The quote by Özil, ‘I am German when we win, but an immigrant when we lose,’ is enough to summarize the desperate situation of German society
He said: “I have two hearts, one German and one Turkish.” But they broke his heart…
Turkish-German football player Mesut Özil was born in 1988 to a Turkish immigrant family in Germany. His parents migrated to Germany in 1970 from Turkey’s Black Sea coast city Zonguldak. His mother, Gülizar, was a janitor working double shifts and his father Mustafa was a laborer.
As a second-generation immigrant, Özil’s life is a successful integration story. Born and raised in Germany, he played for German youth sides. He was a key member of the German teams that won the European U-21 Championship in 2009 and the World Cup in 2014. Even his German is better than his Turkish.
However, he has been caught in the dilemma faced by many people with dual nationalities. Özil never abstained from accentuating his Turkish and Muslim identity, and never cut his ties with his country of origin.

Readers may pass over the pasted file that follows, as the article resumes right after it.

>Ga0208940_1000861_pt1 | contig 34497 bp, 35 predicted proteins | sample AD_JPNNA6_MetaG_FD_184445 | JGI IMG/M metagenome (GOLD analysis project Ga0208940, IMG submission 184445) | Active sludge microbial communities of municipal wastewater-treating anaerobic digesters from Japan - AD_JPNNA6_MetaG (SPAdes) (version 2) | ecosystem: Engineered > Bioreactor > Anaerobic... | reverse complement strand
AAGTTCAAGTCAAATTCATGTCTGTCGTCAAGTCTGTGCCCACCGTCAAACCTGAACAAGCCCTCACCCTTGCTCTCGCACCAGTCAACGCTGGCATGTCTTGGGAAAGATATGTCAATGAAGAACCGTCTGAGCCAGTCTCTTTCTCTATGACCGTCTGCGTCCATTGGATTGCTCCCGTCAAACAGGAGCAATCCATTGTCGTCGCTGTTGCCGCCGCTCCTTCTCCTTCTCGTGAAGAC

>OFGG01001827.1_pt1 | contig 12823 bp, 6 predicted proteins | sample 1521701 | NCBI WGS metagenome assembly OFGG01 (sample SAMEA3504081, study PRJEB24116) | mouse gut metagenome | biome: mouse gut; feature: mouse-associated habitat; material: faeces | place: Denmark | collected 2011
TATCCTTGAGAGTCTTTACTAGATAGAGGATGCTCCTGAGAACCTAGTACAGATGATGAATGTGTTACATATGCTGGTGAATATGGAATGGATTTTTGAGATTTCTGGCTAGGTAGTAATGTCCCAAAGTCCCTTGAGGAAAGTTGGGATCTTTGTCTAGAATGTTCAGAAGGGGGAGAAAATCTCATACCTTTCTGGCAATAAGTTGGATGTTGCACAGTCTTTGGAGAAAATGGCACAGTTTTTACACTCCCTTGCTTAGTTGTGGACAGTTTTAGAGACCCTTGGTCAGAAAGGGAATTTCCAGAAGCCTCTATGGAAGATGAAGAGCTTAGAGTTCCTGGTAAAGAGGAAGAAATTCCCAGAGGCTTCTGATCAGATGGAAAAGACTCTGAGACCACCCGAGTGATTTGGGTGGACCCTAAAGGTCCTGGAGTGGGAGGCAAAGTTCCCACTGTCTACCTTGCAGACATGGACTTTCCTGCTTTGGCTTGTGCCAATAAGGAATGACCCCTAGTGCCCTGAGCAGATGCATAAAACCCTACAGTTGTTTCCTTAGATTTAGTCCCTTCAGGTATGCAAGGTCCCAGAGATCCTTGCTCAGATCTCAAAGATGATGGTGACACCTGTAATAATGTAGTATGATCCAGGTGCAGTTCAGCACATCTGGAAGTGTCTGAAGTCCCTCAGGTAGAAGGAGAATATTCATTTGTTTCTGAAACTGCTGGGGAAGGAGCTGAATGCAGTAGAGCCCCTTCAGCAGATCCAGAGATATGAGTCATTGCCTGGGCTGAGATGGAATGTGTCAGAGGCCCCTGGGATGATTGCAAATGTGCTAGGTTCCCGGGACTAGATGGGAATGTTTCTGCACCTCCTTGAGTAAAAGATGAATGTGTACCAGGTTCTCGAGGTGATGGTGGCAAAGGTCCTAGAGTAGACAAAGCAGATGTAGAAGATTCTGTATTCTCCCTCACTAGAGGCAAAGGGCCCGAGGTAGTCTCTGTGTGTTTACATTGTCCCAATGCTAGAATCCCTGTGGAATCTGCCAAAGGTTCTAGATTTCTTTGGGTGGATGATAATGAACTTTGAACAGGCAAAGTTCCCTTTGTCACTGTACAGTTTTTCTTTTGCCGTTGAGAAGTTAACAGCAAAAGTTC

A devout Muslim, Özil prays before every kickoff. His Muslim spirit even made him pick up a piece of bread thrown into the field, kiss it and touch it to his forehead. But one day, the “real Germans” pressured him to prove his “real allegiance.”
During his London visit in May, President Recep Tayyip Erdoğan met two Turkish-German football players playing for the German National Team, İlkay Gündoğan and Mesut Özil. They posed with Erdoğan in front of the camera and both have been heinously attacked by the German media since.
Even during the World Cup, German fans booed the players for meeting Erdoğan. The German National Team Manager Oliver Bierhoff even said that he might consider dropping Özil from the squad.
Being one of the most important actors in Germany’s 2014 World Cup winning team, Özil bid farewell to the German National Team by saying: “I am German when we win, but an immigrant when we lose.” But he still issued the following message to the genuine fans rather than the racists who sabotaged all his hard work only because of a photo.
“Although I grew up in Germany, my roots are in Turkey. I have two hearts, one German and one Turkish. My mother taught me never to forget where I came from. These are still my values today. The photo with President Erdoğan was not about politics but about respect for the highest office of my family’s country.”
If tolerance means, as Daryush Shayegan put it, “accepting the other and taming your ego,” then Germany failed miserably and with his letter, Özil “scored” as usual.
Source: Daily Sabah